I’ve been looking at comics and cartoons recently, so I thought I’d look at another thing that combines both, which is animated shows based on Sunday comic strips. Up for review this week, The Legend of Prince Valiant!
The Dream (by Dianne Dixon)
First up, this show has one of the best theme tunes you’ll ever hear for any show, Where the Truth Lies. Immediately speaks to the high quality of the show, which was produced for the Family Channel in 1991. Robby Benson, who was enjoying success around this time as the Beast in Disney’s Beauty and the Beast, plays the eponymous hero. A filmic score and direction gives this show an immediate sense of grandeur and the script is mature, with a real sense of consequence. King Willem and his people, including his son Prince Valiant, are defeated by King Cynan and exiled from Thule. Valiant struggles to adapt to rebuilding from the ground up in a swamp, but a dream provides him with a new destiny.
After a strong start the episode slows down a bit to deal with the idea of what the people of Thule have sacrificed. Valiant’s angst is believable but it’s for the best that it’s worked through quickly to set him off on his ambitious and optimistic quest to become a Knight of the Round Table.
The Journey (by Dianne Dixon)
Valiant struggles to adapt to independence, but makes friends with the peasant boy Arn. Their tussling at the beginning of the episode is a little homoerotic, an early bromance. Worth mentioning is the inclusion in the script of believable but now extinct creatures like a giant snake and a dinosaur, which is an element taken from the original strips, among other time-displaced elements like cavemen-like savages. Camelot is presented as fantastical as well, with shimmering light and colour adding to how mythical it is in Valiant’s perception, although a swamp witch presents it far more starkly and nightmarish to further inspire Valiant’s quest. The slow burn continues.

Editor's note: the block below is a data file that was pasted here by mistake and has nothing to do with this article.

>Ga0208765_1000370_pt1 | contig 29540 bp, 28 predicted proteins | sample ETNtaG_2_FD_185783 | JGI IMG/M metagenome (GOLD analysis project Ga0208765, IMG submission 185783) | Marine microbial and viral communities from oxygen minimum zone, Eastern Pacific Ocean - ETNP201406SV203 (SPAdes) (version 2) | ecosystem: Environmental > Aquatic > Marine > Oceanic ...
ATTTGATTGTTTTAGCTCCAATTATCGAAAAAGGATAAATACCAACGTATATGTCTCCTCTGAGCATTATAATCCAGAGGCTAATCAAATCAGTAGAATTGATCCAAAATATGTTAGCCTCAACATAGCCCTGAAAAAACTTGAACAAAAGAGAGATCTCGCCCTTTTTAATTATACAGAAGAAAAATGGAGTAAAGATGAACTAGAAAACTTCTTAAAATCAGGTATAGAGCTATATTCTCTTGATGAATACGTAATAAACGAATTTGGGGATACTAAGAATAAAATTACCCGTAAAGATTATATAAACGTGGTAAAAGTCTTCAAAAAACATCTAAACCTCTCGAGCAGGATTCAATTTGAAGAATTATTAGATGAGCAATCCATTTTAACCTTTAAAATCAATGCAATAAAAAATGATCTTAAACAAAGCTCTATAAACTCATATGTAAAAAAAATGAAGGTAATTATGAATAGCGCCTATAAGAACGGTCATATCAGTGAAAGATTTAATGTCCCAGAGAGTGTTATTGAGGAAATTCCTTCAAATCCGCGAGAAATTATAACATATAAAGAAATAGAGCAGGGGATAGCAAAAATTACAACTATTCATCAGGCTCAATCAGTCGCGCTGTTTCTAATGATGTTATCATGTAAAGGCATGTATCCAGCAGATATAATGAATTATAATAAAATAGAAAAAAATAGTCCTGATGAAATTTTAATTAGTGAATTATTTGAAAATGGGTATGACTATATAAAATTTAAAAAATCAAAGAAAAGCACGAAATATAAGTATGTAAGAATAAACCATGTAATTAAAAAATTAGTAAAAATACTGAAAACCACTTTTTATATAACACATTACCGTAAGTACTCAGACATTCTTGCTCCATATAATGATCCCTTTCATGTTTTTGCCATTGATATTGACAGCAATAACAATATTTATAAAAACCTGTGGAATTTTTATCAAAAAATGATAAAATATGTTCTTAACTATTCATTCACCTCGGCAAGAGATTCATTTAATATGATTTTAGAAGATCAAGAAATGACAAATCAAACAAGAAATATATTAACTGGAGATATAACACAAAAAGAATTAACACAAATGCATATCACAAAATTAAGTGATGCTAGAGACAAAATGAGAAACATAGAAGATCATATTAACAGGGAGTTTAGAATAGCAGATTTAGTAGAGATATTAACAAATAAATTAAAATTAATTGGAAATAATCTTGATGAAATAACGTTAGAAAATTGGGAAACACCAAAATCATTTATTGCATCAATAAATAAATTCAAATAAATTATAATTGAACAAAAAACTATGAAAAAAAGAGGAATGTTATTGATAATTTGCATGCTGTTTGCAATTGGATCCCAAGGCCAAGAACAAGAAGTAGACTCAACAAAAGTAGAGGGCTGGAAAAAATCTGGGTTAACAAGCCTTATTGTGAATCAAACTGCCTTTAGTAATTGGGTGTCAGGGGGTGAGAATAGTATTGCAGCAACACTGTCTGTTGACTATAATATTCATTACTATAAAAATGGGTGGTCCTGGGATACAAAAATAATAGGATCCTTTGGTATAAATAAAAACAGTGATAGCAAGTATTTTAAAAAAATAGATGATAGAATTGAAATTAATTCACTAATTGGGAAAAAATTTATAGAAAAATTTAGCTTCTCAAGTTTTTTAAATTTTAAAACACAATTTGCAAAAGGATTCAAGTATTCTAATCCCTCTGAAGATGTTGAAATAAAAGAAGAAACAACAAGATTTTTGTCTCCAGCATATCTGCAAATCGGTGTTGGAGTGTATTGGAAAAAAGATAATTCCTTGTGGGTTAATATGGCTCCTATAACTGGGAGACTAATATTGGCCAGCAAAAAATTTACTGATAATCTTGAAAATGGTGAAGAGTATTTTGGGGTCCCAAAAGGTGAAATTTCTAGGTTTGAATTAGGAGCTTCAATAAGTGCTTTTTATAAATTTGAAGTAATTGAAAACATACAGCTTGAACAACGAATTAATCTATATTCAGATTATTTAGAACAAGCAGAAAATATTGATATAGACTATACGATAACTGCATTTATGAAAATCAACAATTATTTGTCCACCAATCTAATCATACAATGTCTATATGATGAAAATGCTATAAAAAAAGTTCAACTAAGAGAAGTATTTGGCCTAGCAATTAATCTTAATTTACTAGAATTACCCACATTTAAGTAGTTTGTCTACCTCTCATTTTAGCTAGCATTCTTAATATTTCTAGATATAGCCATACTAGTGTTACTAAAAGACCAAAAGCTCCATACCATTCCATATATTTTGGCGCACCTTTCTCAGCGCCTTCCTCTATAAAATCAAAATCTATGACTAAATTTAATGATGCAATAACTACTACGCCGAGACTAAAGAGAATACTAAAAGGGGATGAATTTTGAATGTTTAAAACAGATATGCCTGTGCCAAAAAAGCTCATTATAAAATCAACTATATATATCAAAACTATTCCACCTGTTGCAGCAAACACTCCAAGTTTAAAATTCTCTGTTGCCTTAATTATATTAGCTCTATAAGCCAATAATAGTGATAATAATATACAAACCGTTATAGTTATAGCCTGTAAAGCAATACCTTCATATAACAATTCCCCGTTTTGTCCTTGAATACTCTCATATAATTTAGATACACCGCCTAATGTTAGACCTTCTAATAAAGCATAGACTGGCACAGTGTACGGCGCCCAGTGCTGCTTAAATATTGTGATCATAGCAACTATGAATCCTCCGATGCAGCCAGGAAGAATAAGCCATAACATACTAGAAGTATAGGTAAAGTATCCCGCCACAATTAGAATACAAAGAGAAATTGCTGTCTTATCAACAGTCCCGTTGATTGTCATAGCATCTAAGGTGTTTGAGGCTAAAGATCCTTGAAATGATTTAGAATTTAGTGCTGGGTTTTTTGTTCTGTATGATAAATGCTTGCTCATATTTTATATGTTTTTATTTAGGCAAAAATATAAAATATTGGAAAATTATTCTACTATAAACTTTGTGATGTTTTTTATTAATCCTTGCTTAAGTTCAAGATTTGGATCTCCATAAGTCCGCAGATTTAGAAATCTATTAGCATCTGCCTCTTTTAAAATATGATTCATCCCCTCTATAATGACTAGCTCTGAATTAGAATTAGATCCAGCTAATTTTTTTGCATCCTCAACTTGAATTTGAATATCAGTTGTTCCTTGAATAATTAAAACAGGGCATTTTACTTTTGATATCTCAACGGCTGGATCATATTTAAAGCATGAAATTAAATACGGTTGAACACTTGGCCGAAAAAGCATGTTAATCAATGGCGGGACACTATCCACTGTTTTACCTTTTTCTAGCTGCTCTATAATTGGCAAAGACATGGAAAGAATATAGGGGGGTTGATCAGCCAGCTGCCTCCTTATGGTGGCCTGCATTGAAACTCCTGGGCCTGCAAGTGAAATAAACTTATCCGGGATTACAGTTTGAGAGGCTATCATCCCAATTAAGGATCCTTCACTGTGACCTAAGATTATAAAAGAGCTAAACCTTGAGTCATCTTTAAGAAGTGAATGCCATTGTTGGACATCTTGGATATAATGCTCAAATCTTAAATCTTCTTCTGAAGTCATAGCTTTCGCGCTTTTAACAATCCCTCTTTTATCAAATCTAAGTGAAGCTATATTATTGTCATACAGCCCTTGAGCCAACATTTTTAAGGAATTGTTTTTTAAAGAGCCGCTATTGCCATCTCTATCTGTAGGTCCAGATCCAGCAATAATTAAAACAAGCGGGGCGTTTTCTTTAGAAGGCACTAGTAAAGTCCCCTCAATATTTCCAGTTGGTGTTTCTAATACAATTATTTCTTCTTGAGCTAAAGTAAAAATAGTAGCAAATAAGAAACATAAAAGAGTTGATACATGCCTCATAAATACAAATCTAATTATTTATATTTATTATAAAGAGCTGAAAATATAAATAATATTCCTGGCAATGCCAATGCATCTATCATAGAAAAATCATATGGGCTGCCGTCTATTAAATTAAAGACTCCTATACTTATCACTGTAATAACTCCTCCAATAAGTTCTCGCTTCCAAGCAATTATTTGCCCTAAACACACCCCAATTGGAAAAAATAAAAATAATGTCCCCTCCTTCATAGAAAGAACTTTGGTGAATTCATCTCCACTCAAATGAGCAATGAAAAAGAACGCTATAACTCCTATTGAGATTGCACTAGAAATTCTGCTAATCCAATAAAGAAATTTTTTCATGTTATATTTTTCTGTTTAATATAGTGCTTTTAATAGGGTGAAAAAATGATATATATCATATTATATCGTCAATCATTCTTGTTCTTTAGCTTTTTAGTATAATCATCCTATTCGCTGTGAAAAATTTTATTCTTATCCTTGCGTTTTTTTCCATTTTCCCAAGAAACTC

The Blacksmith’s Daughter (by Chris Weber and Karen Willson)
The assembly of the main cast continues as Valiant and Arn meet Rowanne of Bridgesford, a village that has been overrun by cruel soldiers. Rob Paulsen, who typically plays heroes like Raphael in the original Teenage Mutant Ninja Turtles (and Donatello in the more recent Nick version), is excellent as the feckless and obnoxious Robert Draconarius, never as good as his older and more dominant brother Duncan, played coolly by Neil Ross. When Rowanne decides she wants to join in Valiant’s quest, Baron Duncan seeks to suppress the idea of having a dream for the purpose of exerting his own authority over his little kingdom. Rowanne is presented as a feminine and strong heroine, ready to reject old ideas, and the seeds of Arn’s attraction to her are planted early.
The Kidnapping (by David J. Corbett)
We conclude this week with Rowanne being kidnapped by a mysterious but incompetent assailant, so Valiant and Arn go to rescue her. Jerry Houser plays “bounty hunter” John Brodditch as a laughable character with delusions of grandeur (“I’m just trying to make a living!”) who Rowanne not only knows but escapes, with the real danger coming when the Baron’s official bounty hunter, the sinister Garth, begins to pursue them. Brodditch is an interesting character that could have returned, but alas didn’t.
Wrapping up: This is a show that takes time to get going, but the writing is of a high quality. I’ll be looking at the first season in the future, alternating with episodes of Filmation’s The New Adventures of Flash Gordon.